-Jeff

Offline siouxerbrewer

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Re: Concrete recipe for Weber mod?
« Reply #34 on: August 23, 2012, 04:34:49 PM »
Because there's nothing to crack.  Perlite is an insulator, and mixed with Portland at the ratios already mentioned it works great.  No matter what you mix it with perlite is not a hot face and it does not have thermal mass.  I don't know why this topic always comes up. 
I think this topic comes up frequently because as far as I can tell, nobody has been able to successfully replicate the Frankenweber. People's attempts at replication usually result in a lightweight oven that crumbles to pieces, or an extremely heavy, not so portable beast. The idea of a portable WFO is awesome esp when one lives in an apartment.

Offline shuboyje

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Re: Concrete recipe for Weber mod?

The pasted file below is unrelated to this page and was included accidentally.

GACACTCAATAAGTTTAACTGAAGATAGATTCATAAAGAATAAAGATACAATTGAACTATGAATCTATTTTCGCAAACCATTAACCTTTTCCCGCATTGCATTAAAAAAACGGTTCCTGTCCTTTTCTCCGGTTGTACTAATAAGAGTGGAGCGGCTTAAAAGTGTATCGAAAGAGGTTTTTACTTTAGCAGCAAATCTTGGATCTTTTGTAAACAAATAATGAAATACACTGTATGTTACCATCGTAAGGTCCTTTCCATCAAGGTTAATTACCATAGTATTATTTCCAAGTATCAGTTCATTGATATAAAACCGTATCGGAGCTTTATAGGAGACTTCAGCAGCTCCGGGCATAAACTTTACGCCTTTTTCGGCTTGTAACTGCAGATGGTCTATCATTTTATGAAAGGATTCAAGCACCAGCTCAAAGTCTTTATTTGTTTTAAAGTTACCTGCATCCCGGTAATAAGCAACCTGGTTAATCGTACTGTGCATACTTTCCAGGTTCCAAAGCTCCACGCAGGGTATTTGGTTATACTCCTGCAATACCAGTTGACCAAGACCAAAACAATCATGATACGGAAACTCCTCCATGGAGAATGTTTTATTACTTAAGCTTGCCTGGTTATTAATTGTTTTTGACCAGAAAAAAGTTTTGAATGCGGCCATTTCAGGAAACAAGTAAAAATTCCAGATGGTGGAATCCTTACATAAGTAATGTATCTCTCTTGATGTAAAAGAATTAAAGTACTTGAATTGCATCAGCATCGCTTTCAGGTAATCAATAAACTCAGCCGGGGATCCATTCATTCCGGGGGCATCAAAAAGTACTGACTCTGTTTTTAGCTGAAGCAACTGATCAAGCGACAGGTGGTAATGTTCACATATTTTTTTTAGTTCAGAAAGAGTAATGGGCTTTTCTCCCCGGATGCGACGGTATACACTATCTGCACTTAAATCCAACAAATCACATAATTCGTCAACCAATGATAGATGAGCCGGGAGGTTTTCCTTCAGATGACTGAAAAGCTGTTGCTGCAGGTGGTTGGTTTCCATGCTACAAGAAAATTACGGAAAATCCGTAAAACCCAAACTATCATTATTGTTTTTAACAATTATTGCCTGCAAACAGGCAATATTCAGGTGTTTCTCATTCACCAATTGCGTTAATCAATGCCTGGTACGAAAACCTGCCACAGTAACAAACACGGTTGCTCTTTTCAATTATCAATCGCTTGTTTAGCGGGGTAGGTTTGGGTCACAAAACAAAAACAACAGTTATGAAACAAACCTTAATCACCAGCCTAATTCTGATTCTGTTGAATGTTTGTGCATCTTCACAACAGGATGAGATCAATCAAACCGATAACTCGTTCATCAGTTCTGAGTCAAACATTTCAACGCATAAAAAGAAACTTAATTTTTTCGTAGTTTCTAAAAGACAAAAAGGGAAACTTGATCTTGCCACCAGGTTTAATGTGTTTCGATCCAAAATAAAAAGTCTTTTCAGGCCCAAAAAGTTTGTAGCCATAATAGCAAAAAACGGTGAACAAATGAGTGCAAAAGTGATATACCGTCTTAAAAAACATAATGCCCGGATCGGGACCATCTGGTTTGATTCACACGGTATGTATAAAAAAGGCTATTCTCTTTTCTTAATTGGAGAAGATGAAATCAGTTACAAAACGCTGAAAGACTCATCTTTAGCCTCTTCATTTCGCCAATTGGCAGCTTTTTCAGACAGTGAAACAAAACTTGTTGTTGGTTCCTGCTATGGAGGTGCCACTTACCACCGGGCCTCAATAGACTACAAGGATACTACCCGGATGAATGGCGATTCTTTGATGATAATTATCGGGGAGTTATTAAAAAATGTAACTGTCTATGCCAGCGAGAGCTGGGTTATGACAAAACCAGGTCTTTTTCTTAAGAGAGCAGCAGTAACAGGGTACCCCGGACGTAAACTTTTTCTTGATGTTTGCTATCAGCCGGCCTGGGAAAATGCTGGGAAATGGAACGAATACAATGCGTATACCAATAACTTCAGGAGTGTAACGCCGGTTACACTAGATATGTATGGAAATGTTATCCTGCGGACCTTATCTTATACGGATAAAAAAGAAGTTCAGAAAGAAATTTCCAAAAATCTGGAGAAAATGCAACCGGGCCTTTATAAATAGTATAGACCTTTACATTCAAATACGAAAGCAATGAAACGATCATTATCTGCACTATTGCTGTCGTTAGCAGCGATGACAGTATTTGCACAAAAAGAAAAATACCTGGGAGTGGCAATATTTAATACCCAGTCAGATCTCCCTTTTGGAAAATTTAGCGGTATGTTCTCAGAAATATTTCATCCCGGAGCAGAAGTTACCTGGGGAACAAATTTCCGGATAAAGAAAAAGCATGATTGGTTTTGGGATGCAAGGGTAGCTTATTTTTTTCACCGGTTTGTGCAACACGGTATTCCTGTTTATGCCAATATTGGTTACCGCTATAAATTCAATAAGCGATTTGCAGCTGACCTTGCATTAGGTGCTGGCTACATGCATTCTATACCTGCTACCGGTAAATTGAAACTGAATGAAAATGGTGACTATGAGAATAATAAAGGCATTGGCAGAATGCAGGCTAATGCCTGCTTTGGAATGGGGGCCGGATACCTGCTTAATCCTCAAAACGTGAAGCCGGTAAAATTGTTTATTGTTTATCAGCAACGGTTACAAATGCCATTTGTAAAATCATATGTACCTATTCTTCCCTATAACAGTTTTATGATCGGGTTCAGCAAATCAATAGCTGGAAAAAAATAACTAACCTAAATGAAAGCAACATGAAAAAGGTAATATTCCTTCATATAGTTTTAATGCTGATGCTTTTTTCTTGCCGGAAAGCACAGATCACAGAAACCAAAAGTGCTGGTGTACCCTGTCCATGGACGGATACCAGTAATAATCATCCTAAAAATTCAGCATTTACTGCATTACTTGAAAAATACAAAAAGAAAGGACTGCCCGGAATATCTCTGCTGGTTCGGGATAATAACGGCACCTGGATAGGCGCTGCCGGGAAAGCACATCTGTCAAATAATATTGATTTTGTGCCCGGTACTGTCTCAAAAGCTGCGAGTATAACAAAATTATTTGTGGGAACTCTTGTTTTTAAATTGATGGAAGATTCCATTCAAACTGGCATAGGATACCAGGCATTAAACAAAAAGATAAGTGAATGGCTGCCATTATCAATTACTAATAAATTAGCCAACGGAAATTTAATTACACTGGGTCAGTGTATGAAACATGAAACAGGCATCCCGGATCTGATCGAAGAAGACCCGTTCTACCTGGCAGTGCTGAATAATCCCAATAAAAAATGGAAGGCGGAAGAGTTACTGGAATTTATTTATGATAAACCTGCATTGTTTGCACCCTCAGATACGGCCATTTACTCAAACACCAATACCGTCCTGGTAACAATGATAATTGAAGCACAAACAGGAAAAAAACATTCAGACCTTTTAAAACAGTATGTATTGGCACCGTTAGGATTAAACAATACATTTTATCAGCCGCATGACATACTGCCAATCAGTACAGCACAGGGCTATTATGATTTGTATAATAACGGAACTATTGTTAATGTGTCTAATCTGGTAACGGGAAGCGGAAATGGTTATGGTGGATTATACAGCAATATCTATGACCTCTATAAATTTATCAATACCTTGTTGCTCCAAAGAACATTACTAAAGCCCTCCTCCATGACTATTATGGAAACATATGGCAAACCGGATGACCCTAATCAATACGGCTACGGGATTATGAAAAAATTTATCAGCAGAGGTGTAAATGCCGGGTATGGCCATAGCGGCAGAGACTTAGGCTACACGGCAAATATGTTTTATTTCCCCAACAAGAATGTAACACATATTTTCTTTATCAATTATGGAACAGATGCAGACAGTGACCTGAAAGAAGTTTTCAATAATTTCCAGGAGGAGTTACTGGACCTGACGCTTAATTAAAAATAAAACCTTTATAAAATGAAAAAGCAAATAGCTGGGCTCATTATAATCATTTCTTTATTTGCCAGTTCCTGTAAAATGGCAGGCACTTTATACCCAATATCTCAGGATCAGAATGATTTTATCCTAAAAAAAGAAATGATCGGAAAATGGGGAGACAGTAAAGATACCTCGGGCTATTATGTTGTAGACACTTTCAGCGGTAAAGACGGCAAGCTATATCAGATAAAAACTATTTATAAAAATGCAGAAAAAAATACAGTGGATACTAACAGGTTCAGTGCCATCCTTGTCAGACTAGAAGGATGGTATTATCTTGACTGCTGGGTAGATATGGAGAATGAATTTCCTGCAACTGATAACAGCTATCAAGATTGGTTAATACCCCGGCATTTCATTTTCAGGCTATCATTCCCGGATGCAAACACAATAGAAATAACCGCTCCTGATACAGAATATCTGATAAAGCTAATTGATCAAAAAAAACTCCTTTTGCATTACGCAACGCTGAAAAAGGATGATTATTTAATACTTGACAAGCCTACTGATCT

« Reply #35 on: August 23, 2012, 05:52:47 PM »
For many reasons I and others have explained many times a luggable wood fired oven isn't feasible in my opinion.  Gas makes much more sense because you do not lose oven space to the fire.  The lbe is a luggable gas fired high temperature pizza oven, so again, what is there to crack?  I'm not being a jerk, I just strongly feel these efforts are a waste of time.  Thezaman had an oven successfully built by a professional.  He found it doesn't work due to lack of mass.  It works great for a short time until the temperature plummets.
-Jeff

buceriasdon

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Re: Concrete recipe for Weber mod?
« Reply #36 on: August 23, 2012, 06:17:27 PM »
« Last Edit: August 23, 2012, 06:35:06 PM by buceriasdon »

Offline Tscarborough

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Re: Concrete recipe for Weber mod?
« Reply #37 on: August 23, 2012, 08:07:00 PM »
The problem is that you are trying to accomplish 2 seperate functions by a compromise. You need refractory mass and you need insulation. As a rule the two are mutually exclusive.

Also, refractory materials are inherently brittle and prone to failure at thicknesses under 3 inches. For a stationary unit 2" is doable but for a mobile unit more specialized and technically exact materials are needed.

Then you need a couple of inches of insulation and some sort of protective coating over that, since refractory insulation is both brittle and friable.